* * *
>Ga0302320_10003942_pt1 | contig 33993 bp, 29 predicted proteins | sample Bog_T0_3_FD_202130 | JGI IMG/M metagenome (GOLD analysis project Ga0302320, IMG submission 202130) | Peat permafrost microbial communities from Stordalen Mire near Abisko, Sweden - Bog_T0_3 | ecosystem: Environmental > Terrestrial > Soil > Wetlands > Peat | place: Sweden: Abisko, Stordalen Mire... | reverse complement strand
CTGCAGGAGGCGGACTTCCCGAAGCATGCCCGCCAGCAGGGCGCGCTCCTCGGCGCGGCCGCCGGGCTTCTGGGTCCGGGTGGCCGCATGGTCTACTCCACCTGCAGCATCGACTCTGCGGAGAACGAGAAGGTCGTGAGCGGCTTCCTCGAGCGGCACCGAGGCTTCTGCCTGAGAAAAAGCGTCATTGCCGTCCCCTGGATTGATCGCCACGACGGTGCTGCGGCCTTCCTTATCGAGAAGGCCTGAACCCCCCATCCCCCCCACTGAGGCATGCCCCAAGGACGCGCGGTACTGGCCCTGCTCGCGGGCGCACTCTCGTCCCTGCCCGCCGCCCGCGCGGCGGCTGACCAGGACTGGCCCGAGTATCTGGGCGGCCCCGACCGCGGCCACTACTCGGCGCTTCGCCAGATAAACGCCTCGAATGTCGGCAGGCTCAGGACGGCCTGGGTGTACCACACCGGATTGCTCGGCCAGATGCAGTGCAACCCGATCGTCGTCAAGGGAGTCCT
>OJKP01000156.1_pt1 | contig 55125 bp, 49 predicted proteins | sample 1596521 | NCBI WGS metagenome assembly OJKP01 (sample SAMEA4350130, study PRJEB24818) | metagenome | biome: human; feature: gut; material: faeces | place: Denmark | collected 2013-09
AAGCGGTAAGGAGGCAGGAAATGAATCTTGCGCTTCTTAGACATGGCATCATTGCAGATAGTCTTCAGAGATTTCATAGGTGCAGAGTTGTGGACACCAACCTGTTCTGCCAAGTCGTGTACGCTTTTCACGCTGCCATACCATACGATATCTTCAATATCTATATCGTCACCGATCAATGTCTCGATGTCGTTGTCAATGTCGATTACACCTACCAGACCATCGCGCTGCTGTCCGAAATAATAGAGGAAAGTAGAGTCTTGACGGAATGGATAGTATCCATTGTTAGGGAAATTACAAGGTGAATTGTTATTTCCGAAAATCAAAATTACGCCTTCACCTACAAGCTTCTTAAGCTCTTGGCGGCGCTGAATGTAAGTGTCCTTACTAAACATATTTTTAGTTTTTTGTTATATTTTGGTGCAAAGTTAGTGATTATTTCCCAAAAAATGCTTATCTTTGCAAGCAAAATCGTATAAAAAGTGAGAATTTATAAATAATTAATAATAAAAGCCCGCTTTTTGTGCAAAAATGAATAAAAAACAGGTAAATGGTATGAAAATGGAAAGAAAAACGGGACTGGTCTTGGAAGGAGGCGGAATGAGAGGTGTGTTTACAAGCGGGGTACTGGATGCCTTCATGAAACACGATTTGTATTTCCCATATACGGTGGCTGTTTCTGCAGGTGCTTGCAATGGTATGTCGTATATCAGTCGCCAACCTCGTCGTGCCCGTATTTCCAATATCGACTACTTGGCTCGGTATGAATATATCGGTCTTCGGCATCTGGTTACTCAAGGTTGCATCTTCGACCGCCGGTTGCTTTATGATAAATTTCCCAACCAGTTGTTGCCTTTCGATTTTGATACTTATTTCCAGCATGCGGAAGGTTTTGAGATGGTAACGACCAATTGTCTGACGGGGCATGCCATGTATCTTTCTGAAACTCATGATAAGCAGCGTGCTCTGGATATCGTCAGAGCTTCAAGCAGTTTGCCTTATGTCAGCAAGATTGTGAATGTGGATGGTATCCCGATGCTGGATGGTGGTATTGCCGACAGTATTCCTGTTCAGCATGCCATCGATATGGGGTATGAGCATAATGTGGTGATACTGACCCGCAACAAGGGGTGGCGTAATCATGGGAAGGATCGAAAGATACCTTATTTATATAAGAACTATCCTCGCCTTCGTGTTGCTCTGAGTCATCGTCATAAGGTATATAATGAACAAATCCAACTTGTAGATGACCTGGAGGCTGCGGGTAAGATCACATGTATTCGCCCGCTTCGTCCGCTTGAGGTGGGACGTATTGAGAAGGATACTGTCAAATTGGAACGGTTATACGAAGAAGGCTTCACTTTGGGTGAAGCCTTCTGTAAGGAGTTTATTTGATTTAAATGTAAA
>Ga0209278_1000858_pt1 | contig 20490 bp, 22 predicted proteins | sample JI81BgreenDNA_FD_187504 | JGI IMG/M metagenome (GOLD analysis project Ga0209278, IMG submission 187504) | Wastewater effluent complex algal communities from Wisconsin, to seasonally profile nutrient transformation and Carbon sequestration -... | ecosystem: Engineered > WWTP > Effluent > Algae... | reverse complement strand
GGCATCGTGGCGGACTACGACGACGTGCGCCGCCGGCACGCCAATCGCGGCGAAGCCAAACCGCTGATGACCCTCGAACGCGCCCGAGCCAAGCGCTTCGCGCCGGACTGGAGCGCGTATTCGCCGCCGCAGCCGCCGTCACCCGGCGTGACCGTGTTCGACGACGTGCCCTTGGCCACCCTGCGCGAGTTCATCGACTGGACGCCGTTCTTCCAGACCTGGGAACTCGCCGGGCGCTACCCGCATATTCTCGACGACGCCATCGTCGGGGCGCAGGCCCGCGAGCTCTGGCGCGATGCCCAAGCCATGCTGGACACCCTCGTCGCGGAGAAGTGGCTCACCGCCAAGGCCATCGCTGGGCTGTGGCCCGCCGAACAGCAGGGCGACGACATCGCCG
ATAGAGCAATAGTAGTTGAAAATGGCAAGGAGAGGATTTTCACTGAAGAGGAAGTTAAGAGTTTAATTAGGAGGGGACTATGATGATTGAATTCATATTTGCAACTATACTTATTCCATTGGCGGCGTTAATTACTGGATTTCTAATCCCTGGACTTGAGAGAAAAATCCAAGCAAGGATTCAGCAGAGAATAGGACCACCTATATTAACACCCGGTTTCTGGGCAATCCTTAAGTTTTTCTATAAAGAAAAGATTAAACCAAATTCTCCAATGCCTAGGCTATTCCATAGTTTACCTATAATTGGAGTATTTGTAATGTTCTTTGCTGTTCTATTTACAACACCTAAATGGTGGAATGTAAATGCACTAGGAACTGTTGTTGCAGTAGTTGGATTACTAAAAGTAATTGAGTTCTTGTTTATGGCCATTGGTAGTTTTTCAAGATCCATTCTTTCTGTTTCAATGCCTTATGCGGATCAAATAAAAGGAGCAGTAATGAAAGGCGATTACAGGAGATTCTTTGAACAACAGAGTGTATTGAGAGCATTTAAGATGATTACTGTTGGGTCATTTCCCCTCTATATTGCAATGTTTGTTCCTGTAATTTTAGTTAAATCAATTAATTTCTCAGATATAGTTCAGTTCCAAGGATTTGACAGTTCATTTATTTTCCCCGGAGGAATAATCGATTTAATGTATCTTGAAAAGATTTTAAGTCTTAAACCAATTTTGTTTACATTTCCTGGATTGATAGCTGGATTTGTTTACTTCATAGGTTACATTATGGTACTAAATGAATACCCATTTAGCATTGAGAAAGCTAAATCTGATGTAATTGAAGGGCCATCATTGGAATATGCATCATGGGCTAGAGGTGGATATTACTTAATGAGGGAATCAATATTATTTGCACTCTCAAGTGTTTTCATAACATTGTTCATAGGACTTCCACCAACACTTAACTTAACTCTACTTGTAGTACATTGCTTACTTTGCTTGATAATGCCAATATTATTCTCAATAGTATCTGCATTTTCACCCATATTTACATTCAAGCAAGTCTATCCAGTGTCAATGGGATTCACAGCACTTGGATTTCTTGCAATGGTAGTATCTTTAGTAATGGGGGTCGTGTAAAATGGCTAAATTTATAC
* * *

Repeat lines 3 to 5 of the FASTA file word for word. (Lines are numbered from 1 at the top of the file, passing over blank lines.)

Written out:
>OJKP01000156.1_pt1 | contig 55125 bp, 49 predicted proteins | sample 1596521 | NCBI WGS metagenome assembly OJKP01 (sample SAMEA4350130, study PRJEB24818) | metagenome | biome: human; feature: gut; material: faeces | place: Denmark | collected 2013-09
AAGCGGTAAGGAGGCAGGAAATGAATCTTGCGCTTCTTAGACATGGCATCATTGCAGATAGTCTTCAGAGATTTCATAGGTGCAGAGTTGTGGACACCAACCTGTTCTGCCAAGTCGTGTACGCTTTTCACGCTGCCATACCATACGATATCTTCAATATCTATATCGTCACCGATCAATGTCTCGATGTCGTTGTCAATGTCGATTACACCTACCAGACCATCGCGCTGCTGTCCGAAATAATAGAGGAAAGTAGAGTCTTGACGGAATGGATAGTATCCATTGTTAGGGAAATTACAAGGTGAATTGTTATTTCCGAAAATCAAAATTACGCCTTCACCTACAAGCTTCTTAAGCTCTTGGCGGCGCTGAATGTAAGTGTCCTTACTAAACATATTTTTAGTTTTTTGTTATATTTTGGTGCAAAGTTAGTGATTATTTCCCAAAAAATGCTTATCTTTGCAAGCAAAATCGTATAAAAAGTGAGAATTTATAAATAATTAATAATAAAAGCCCGCTTTTTGTGCAAAAATGAATAAAAAACAGGTAAATGGTATGAAAATGGAAAGAAAAACGGGACTGGTCTTGGAAGGAGGCGGAATGAGAGGTGTGTTTACAAGCGGGGTACTGGATGCCTTCATGAAACACGATTTGTATTTCCCATATACGGTGGCTGTTTCTGCAGGTGCTTGCAATGGTATGTCGTATATCAGTCGCCAACCTCGTCGTGCCCGTATTTCCAATATCGACTACTTGGCTCGGTATGAATATATCGGTCTTCGGCATCTGGTTACTCAAGGTTGCATCTTCGACCGCCGGTTGCTTTATGATAAATTTCCCAACCAGTTGTTGCCTTTCGATTTTGATACTTATTTCCAGCATGCGGAAGGTTTTGAGATGGTAACGACCAATTGTCTGACGGGGCATGCCATGTATCTTTCTGAAACTCATGATAAGCAGCGTGCTCTGGATATCGTCAGAGCTTCAAGCAGTTTGCCTTATGTCAGCAAGATTGTGAATGTGGATGGTATCCCGATGCTGGATGGTGGTATTGCCGACAGTATTCCTGTTCAGCATGCCATCGATATGGGGTATGAGCATAATGTGGTGATACTGACCCGCAACAAGGGGTGGCGTAATCATGGGAAGGATCGAAAGATACCTTATTTATATAAGAACTATCCTCGCCTTCGTGTTGCTCTGAGTCATCGTCATAAGGTATATAATGAACAAATCCAACTTGTAGATGACCTGGAGGCTGCGGGTAAGATCACATGTATTCGCCCGCTTCGTCCGCTTGAGGTGGGACGTATTGAGAAGGATACTGTCAAATTGGAACGGTTATACGAAGAAGGCTTCACTTTGGGTGAAGCCTTCTGTAAGGAGTTTATTTGATTTAAATGTAAA
>Ga0209278_1000858_pt1 | contig 20490 bp, 22 predicted proteins | sample JI81BgreenDNA_FD_187504 | JGI IMG/M metagenome (GOLD analysis project Ga0209278, IMG submission 187504) | Wastewater effluent complex algal communities from Wisconsin, to seasonally profile nutrient transformation and Carbon sequestration -... | ecosystem: Engineered > WWTP > Effluent > Algae... | reverse complement strand